Netlist, Inc. v. Samsung Electronics Co. Ltd. et al

  • Court: Texas State, Marshall Division, District Court
  • Case Number: 2:21-cv-00463
  • Filed: August 11, 2023
  • Judges: Rodney Gilstrap
  • Case Type: 830 Patent
  • Cause: 35:271 Patent Infringement

Parties Involved

  • Plaintiff(s): Netlist, Inc.
    • Counsel for Plaintiff: Jason G. Sheasby | Andrew J. Strabone | Benjamin Monnin | Dovid Z. Kahn | Hong Annita Zhong | Lisa Sharrock Glasser | Michael David Harbour | Michael Meir Rosen | Michael William Tezyan | Nora Isabella Chestney | Rebecca L. Carson | Stephen M Payne | Thomas C Werner | Yanan Zhao | Jennifer Leigh Truelove | Kevin Lee Burgess | Samuel Franklin Baxter | Peter Rho | Soo A Hong
    • Expert witness for Plaintiff(s): Michael Brogioli | Dr. Andreas Groehn | Dr. William Henry Mangione-Smith |  David Kennedy |
  • Defendant(s): Samsung Electronics Co. Ltd. | Samsung Electronics America,  | Samsung Semiconductor, Inc.
    • Counsel for Defendants: Ruffin B. Cordell| Anthony Van Nguyen | Brian Livedalen | Daniel Aaron Tishman | Francis J. Albert | Karolina Jesien |Katherine Reardon | Lauren A. Degnan | Matthew Alan Colvin | Matthew Mosteller | Michael J. McKeon | Sara Christina Fish | Thomas Howard Reger II | Alice Juwon Ahn | Brian R. Nester | Peter Swanson | Robert Jason Fowler | Andrew Thompson (Tom) Gorham | James Travis Underwood | Melissa Richards Smith
    • Expert witness for Defendant(s): Phillip Kline | Joseph C. McAlexander III | Gabriel Robins | Paul K. Meyer | John B. Halbert

 Verdict Information

  • Verdict Date: April 21, 2023
  • Damages awarded to Plaintiff(s): $303,150,000
    • For the Infringement of ‘339 patent: $33,150,000
    • For the Infringement of ‘918 and ‘054 patents: $147,225,000
    • For the Infringement of  ‘060 and ‘160 patent: $122,775,000

About the Patent Infringement Case


Netlist, a pioneer in high-performance memory module technologies, filed a lawsuit against Samsung Electronics Co., Ltd. The lawsuit alleges infringement of three key patents. The complaint asserts that Samsung’s products infringe claims covered by U.S. Patent Nos. 10,858,506, 10,949,339, and 10,990,918. These products include DDR4 and DDR5 memory modules like LRDIMMs, RDIMMs, SODIMMs, and UDIMMs.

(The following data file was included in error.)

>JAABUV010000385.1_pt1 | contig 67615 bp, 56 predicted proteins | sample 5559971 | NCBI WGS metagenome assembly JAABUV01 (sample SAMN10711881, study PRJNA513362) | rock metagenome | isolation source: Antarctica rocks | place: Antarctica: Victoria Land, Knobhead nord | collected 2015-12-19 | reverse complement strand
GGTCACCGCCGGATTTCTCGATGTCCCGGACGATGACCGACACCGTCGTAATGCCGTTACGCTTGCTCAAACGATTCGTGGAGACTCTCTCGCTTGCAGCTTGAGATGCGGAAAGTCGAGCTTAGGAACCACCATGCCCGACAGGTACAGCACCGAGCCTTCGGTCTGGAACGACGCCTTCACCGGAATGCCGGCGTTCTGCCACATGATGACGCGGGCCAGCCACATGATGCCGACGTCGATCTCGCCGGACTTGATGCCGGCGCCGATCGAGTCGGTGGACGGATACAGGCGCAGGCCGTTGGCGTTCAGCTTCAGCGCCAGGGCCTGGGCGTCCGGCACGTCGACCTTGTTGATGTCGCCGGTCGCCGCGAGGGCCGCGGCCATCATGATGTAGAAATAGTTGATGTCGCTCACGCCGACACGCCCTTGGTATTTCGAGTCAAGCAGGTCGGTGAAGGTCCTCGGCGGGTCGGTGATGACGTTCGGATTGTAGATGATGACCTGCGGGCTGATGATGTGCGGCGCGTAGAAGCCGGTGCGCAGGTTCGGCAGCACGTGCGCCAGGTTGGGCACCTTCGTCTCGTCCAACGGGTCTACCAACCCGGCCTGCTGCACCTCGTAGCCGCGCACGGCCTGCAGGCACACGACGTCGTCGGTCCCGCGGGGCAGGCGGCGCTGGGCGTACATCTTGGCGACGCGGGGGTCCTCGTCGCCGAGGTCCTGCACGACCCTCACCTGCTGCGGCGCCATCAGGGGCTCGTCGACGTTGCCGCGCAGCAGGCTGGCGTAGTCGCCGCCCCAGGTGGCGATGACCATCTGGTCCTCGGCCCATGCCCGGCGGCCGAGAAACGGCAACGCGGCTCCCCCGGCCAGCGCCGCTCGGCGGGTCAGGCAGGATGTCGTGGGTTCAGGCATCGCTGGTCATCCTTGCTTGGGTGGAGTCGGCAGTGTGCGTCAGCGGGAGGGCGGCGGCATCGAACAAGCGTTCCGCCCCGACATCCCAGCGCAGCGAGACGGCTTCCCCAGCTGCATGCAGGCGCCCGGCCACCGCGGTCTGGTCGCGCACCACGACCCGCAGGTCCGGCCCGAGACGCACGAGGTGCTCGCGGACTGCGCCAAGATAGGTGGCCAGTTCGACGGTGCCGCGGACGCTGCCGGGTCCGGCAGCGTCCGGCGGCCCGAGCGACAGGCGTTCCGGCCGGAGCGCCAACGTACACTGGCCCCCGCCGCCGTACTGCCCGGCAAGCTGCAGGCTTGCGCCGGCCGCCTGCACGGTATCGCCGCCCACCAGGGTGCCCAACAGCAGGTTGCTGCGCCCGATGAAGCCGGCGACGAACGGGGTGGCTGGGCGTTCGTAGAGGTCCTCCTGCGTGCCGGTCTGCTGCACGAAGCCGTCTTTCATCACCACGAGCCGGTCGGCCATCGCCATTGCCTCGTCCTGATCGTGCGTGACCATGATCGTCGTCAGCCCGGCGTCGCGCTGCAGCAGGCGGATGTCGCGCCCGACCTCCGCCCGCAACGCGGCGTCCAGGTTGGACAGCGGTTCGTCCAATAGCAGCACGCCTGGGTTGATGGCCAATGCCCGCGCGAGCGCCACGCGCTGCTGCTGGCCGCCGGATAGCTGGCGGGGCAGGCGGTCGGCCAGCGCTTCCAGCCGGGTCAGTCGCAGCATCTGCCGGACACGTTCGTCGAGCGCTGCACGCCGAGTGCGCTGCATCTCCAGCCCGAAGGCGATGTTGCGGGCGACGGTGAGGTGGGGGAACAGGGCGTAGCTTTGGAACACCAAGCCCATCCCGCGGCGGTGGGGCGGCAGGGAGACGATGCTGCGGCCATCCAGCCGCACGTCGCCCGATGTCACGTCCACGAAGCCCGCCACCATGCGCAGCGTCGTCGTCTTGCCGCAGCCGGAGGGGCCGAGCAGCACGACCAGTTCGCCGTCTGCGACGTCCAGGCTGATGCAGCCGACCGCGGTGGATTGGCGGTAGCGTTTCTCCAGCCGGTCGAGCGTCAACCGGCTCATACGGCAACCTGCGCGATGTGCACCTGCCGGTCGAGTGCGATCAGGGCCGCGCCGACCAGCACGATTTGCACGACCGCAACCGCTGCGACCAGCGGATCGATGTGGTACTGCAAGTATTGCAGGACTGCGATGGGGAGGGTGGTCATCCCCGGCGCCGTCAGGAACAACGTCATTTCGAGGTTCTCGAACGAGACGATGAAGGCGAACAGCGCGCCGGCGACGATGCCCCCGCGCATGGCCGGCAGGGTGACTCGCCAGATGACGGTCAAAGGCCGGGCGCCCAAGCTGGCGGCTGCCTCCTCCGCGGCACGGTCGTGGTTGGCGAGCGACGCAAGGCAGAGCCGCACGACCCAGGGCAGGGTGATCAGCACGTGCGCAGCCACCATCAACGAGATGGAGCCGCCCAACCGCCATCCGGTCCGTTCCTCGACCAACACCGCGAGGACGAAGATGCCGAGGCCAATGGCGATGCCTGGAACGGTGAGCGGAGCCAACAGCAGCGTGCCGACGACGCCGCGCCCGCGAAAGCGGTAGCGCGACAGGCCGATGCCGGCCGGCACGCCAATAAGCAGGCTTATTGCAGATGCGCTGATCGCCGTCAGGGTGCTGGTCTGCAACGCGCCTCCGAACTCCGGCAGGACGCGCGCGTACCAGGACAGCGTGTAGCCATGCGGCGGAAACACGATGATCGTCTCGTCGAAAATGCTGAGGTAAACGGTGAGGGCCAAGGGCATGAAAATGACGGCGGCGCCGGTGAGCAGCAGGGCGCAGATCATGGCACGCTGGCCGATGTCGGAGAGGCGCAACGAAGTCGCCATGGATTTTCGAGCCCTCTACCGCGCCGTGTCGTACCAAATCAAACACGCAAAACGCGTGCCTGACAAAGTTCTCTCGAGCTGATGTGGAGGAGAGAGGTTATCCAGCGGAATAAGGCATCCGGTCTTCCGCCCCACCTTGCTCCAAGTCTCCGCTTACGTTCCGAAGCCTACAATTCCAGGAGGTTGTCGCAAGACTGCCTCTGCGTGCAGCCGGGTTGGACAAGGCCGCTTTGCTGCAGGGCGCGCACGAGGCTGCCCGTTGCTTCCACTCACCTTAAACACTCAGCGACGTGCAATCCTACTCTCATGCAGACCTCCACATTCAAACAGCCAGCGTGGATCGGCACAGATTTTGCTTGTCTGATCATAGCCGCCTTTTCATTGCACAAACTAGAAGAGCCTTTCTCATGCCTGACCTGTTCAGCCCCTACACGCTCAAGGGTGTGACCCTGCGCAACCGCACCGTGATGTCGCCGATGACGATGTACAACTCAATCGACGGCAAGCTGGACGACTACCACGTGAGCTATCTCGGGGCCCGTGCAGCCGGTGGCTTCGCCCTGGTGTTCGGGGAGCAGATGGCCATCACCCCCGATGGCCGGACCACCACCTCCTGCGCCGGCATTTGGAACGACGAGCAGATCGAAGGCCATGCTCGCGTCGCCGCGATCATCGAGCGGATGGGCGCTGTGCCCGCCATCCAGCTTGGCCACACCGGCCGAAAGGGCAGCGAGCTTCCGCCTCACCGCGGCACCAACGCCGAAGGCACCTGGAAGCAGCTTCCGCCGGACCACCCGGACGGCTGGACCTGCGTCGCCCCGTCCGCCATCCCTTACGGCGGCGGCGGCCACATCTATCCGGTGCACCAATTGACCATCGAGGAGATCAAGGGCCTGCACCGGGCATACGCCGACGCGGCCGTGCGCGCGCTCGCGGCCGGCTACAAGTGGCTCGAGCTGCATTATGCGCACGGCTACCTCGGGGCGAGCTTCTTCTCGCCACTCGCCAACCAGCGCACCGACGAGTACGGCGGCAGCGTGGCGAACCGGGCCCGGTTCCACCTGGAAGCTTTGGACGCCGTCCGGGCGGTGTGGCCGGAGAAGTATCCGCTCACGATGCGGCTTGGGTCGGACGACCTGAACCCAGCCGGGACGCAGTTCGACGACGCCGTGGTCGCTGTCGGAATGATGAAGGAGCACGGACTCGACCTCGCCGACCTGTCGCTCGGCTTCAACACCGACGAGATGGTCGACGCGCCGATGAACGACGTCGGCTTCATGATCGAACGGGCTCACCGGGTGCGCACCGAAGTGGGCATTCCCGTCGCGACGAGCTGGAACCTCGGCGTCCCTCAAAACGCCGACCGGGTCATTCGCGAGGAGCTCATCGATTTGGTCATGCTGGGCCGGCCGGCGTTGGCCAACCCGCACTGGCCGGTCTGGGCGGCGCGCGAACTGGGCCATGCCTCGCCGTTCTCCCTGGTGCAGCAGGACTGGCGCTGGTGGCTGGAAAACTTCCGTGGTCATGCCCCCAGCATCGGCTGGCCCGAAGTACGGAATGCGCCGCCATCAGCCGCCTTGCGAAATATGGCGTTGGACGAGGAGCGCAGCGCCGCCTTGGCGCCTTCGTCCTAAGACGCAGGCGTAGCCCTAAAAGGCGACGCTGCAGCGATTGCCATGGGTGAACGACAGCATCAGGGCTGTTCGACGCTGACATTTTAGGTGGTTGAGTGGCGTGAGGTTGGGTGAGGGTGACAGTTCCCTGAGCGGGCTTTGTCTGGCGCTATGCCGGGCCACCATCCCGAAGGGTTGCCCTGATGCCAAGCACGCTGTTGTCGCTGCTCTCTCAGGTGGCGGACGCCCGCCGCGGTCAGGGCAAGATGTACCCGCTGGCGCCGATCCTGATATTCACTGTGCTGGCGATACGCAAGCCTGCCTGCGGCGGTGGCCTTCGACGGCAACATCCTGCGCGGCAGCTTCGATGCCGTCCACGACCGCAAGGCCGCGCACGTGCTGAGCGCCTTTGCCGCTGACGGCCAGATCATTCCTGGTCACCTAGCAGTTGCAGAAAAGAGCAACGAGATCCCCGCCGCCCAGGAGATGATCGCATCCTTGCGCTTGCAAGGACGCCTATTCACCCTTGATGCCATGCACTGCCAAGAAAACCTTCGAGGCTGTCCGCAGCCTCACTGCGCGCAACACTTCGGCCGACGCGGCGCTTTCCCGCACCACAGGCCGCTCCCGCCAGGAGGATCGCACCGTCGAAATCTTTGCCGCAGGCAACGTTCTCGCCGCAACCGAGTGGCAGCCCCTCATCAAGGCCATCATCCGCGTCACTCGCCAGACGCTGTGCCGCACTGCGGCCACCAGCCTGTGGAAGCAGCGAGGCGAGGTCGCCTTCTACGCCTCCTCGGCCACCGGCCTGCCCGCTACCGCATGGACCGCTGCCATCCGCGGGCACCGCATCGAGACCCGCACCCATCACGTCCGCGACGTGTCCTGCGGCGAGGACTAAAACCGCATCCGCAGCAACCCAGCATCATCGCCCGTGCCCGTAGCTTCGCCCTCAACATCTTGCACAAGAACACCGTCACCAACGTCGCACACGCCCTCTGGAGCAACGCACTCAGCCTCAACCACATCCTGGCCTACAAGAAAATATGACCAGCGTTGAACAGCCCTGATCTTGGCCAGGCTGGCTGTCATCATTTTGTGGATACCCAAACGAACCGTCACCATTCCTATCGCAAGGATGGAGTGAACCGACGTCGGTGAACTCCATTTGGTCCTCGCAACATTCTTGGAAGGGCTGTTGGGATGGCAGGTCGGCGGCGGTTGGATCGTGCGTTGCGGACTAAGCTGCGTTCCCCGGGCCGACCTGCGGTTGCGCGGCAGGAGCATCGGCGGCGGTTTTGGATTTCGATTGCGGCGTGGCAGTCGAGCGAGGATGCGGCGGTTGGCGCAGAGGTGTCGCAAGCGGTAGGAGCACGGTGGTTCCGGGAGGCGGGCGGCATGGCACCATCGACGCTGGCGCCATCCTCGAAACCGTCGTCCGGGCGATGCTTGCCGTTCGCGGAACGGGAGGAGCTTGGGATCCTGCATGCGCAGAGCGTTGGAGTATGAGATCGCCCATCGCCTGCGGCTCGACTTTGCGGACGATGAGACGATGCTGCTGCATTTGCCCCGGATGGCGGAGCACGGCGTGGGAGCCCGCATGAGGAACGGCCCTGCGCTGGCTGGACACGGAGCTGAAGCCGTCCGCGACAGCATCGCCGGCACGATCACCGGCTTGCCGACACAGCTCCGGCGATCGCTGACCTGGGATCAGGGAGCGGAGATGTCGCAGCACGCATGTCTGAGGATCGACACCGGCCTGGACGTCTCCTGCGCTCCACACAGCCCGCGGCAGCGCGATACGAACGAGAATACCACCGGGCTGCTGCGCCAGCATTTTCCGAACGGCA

The ‘506 patent covers a memory module design with timing-controlled data buffering. Each buffer circuit can receive module control signals. They can also receive a module clock signal. Each circuit buffers a respective set of data signals accordingly. Netlist claims that Samsung’s accused DDR4 LRDIMM products incorporate data buffers that delay read strobes. They sample read data using the delayed strobes and transmit the sampled data to the memory controller, thereby infringing the ‘506 patent.

The ‘339 patent protects a memory module architecture with controlled byte-wise buffers. According to the complaint, Samsung’s DDR4 LRDIMMs infringe this patent by employing byte-wise buffers that actively drive respective byte-wise sections of write data to the memory devices during a specific time period, in response to module control signals.

The ‘918 patent covers a flash-DRAM hybrid memory module design that incorporates multiple buck converters and a converter circuit to provide regulated voltages to various components, such as SDRAM devices and a register clock driver (RCD). Netlist alleges that Samsung’s accused DDR5 memory modules, equipped with an on-DIMM power management integrated circuit (PMIC), infringe the ‘918 patent by implementing the claimed buck converters and converter circuit architecture.


The alleged patent infringement by Samsung has inflicted significant harm upon Netlist’s business operations and market position. One of the most blatant injuries arises from the loss of profits and sales that Netlist has suffered as a direct consequence of Samsung’s infringing products. With competitors like Samsung offering lower-priced alternatives that violate Netlist’s intellectual property, customers have been lured away, resulting in substantial revenue streams being diverted from Netlist’s coffers.